Being a non-driver I use public transport to travel the 16 miles to and from work, as a result I was in need of something to help protect my Kindle and Nexus as the 60 to 90 minute journey absolutely requires the use of distractions.
I constructed a sleeve from some think cardboard which performed the job but was getting rather worn and was only a temporary measure until a new solution could be found.
I did quite a bit of digging online to see what other people had used or if there were products in existence already, sadly the answer was not really helpful.
So I undertook the task of building my own, it took me some time but finally I managed to find a suitable container that had the dimensions to hold the 2 devices plus some additional space for padding.
The Sigg Aluminium Food Box Maxi was my final choice, note that there is a MAXI and MINI version of this “Lunch box” so if you are looking to do the same keep this in mind.
The next part was to purchase some padding I picked up some firm foam blocks for a reasonable price, in fact I think the postage cost more than the foam.
So there you have it a simple idea that took about 2 months to investigate and gather all the items together in preparation.
Below is the gallery of the construction, I used tape to test the fit of the padding and items, before gluing the foam directly to the box.
So I guess the question to answer is does it work?
Well the following 2 images highlight the damage that has been handled by the box over the last few months, so I’d have to answer this question as “Yea, probably”.
What with the announcements of new Kindles galore, I suddenly realised that I have never really mentioned my Kindle on here. It arrived as an unexpected birthday present, secretly plotted by my wife, a gift that one that I now consider one of the most useful and entertaining ever.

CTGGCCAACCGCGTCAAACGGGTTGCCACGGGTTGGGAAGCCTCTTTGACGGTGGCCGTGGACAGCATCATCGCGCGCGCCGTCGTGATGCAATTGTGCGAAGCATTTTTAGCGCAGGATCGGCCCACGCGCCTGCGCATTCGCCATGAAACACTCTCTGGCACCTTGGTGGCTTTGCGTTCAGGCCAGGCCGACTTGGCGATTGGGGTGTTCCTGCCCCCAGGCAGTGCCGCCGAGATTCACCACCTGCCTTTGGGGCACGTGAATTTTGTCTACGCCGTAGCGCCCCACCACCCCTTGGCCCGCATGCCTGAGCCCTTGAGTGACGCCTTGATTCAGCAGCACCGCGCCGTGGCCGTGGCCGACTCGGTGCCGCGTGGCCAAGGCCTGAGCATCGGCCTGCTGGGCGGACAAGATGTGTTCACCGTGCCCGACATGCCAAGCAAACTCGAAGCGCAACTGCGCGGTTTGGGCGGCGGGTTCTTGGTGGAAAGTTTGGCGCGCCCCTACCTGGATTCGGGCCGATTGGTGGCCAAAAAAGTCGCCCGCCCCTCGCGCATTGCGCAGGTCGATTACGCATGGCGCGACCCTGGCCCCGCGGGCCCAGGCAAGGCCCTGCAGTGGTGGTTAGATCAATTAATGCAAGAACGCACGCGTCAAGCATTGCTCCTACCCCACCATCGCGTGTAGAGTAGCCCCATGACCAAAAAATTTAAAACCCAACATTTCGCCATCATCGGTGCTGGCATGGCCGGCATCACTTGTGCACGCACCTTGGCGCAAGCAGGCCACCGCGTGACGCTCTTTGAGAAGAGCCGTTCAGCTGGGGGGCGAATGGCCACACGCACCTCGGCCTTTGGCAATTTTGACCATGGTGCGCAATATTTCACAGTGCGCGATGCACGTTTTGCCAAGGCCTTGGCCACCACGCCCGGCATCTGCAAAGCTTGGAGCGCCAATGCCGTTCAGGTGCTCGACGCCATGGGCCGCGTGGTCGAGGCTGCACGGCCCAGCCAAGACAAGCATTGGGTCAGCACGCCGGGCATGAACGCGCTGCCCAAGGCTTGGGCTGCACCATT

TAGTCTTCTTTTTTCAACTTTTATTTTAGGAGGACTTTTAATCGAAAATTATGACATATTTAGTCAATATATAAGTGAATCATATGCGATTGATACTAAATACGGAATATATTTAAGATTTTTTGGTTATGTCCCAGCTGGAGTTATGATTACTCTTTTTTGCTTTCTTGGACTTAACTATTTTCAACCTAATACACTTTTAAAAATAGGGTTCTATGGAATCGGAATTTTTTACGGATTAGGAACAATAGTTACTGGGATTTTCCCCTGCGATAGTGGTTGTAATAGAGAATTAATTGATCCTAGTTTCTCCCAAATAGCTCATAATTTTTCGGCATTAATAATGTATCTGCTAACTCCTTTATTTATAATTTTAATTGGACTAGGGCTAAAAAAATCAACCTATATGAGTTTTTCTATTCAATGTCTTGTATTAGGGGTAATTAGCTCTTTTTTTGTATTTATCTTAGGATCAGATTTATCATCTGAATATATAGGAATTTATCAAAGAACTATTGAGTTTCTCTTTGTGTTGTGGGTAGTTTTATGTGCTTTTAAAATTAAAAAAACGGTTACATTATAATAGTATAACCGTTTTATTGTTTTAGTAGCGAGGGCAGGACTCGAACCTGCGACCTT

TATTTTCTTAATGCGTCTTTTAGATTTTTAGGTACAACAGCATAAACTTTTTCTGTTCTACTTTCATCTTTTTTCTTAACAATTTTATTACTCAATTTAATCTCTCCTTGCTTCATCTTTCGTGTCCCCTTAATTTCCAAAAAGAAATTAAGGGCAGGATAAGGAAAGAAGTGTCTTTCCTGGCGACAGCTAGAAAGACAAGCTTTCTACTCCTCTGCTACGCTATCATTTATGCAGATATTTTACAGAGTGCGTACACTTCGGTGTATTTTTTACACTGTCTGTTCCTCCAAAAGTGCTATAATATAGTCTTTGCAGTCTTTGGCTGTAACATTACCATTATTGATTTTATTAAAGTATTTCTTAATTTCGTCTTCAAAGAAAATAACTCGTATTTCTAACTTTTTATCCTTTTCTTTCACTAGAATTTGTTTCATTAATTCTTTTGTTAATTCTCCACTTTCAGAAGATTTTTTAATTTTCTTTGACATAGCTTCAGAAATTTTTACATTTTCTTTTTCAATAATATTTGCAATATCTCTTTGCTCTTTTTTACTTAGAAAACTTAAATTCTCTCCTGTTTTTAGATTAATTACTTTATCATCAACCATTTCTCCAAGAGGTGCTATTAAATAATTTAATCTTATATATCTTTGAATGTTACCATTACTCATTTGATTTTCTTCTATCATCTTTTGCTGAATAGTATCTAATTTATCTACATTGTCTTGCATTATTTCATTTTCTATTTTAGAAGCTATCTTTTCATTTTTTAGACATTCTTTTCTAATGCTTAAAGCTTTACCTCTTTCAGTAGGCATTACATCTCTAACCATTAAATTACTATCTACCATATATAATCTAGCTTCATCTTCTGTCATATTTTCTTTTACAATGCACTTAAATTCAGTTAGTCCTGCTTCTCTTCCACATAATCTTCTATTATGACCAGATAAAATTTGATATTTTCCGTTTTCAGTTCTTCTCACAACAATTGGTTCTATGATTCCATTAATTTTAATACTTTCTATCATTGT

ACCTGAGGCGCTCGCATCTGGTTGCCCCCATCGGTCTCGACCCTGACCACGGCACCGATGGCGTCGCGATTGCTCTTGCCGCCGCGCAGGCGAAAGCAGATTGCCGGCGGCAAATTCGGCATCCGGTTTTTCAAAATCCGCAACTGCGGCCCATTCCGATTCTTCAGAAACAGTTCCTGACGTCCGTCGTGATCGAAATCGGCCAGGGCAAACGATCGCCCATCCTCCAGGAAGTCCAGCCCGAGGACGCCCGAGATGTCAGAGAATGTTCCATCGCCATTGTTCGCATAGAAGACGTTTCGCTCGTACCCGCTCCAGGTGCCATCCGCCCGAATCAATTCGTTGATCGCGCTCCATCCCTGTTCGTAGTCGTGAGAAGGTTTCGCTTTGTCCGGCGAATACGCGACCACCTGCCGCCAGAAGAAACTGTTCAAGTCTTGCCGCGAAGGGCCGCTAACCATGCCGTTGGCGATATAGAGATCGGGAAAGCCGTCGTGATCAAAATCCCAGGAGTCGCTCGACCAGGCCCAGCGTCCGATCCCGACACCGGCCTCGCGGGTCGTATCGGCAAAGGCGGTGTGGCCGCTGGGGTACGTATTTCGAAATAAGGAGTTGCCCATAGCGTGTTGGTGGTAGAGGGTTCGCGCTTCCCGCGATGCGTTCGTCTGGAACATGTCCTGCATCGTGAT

I take it most places and generally fit in some reading each day, whether it is on the bus journey to work or during
my lunch break.
I have to admit I was nervous of adopting the Kindle in favour of paper-based products, but I really do enjoy the flexibility it offers.
Whatever my mood I can find a book to suit and it’s certainly easier than carting a number of books around in your bag.
I think that samples functionality is great, allowing you to browse the Amazon site for books & send samples of those that interest you to your Kindle.
Samples allow you to expand your reading landscape without having to spend anything, they are a great way to find new authors, genres or forgotten favourites.
Owning a Kindle causes a number of odd things to happen:
Random people will just start talking to you about books, not
always a bad thing.
People who are interest in Kindles expect you to try and sell the product too them, very odd lines of questioning.
Other Kindle owners seem to only read free books, you feel like the only one purchasing books.
I read things that I’ve not bothered to pick-up before now
Visiting WH Smiths & Waterstones become an exercise of picking out title you may like for later.
People expect it to be a touch screen and I laugh.
Many people still seem uncertain about buying Kindle, they seem to see it as a question of Kindle or new [Insert Pad Device Here], with the new Kindle (without keyboard) is bringing the device closer to peoples price range, I hope to see more family and friends with one.
In my experience it?s changed my reading habits for the better, even if it?s a little pricier due to the VAT being charged for online books (except when you notice how they compare to hardback prices on new